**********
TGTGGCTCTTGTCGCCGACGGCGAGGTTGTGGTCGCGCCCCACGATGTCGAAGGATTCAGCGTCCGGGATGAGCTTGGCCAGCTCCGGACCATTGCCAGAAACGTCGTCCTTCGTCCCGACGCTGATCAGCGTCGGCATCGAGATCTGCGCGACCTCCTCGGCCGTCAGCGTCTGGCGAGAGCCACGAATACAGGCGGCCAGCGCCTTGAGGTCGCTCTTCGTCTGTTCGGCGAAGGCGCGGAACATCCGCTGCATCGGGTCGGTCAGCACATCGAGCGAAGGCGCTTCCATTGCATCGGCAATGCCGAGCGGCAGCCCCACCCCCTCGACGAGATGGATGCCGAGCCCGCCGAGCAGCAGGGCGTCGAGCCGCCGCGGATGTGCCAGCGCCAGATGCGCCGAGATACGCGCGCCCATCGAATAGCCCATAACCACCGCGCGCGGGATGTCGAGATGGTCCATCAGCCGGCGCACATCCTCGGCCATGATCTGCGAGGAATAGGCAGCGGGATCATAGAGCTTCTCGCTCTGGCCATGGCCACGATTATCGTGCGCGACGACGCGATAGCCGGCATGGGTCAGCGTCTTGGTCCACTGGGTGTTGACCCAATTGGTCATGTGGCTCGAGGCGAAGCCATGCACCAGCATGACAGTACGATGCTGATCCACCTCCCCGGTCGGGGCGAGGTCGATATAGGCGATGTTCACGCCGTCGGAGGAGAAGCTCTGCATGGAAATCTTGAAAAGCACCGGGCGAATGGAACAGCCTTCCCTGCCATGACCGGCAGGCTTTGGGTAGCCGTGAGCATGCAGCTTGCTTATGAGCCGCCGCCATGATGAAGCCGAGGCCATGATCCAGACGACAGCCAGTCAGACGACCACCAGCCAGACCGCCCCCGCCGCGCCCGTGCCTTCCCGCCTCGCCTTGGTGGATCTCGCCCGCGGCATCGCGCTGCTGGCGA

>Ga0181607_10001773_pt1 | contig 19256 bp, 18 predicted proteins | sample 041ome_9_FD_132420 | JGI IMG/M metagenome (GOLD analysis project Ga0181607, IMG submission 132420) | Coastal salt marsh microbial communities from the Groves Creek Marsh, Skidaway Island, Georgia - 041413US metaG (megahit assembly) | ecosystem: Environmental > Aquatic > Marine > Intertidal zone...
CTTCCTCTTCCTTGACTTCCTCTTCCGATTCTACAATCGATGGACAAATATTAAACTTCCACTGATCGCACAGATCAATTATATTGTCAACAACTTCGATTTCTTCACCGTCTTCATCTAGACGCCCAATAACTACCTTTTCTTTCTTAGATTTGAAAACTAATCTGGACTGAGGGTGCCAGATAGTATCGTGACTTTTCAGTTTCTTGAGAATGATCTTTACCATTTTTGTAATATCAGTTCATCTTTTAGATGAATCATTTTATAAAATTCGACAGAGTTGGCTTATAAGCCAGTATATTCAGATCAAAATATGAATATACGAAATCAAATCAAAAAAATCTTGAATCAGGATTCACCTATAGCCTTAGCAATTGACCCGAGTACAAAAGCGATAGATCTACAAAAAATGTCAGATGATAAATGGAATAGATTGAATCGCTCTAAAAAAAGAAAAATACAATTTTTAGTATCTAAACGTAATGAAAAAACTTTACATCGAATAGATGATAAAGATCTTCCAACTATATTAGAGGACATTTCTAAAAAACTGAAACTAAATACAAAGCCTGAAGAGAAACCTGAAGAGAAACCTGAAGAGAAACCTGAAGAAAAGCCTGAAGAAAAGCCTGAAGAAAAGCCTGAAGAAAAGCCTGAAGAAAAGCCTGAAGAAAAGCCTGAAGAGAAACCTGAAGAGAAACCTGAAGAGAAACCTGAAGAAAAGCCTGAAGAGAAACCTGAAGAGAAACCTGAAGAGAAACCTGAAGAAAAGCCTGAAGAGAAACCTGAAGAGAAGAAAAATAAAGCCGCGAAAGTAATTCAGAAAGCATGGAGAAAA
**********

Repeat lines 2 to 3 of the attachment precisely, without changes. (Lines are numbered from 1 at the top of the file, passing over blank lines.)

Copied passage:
>Ga0181607_10001773_pt1 | contig 19256 bp, 18 predicted proteins | sample 041ome_9_FD_132420 | JGI IMG/M metagenome (GOLD analysis project Ga0181607, IMG submission 132420) | Coastal salt marsh microbial communities from the Groves Creek Marsh, Skidaway Island, Georgia - 041413US metaG (megahit assembly) | ecosystem: Environmental > Aquatic > Marine > Intertidal zone...
CTTCCTCTTCCTTGACTTCCTCTTCCGATTCTACAATCGATGGACAAATATTAAACTTCCACTGATCGCACAGATCAATTATATTGTCAACAACTTCGATTTCTTCACCGTCTTCATCTAGACGCCCAATAACTACCTTTTCTTTCTTAGATTTGAAAACTAATCTGGACTGAGGGTGCCAGATAGTATCGTGACTTTTCAGTTTCTTGAGAATGATCTTTACCATTTTTGTAATATCAGTTCATCTTTTAGATGAATCATTTTATAAAATTCGACAGAGTTGGCTTATAAGCCAGTATATTCAGATCAAAATATGAATATACGAAATCAAATCAAAAAAATCTTGAATCAGGATTCACCTATAGCCTTAGCAATTGACCCGAGTACAAAAGCGATAGATCTACAAAAAATGTCAGATGATAAATGGAATAGATTGAATCGCTCTAAAAAAAGAAAAATACAATTTTTAGTATCTAAACGTAATGAAAAAACTTTACATCGAATAGATGATAAAGATCTTCCAACTATATTAGAGGACATTTCTAAAAAACTGAAACTAAATACAAAGCCTGAAGAGAAACCTGAAGAGAAACCTGAAGAGAAACCTGAAGAAAAGCCTGAAGAAAAGCCTGAAGAAAAGCCTGAAGAAAAGCCTGAAGAAAAGCCTGAAGAAAAGCCTGAAGAGAAACCTGAAGAGAAACCTGAAGAGAAACCTGAAGAAAAGCCTGAAGAGAAACCTGAAGAGAAACCTGAAGAGAAACCTGAAGAAAAGCCTGAAGAGAAACCTGAAGAGAAGAAAAATAAAGCCGCGAAAGTAATTCAGAAAGCATGGAGAAAA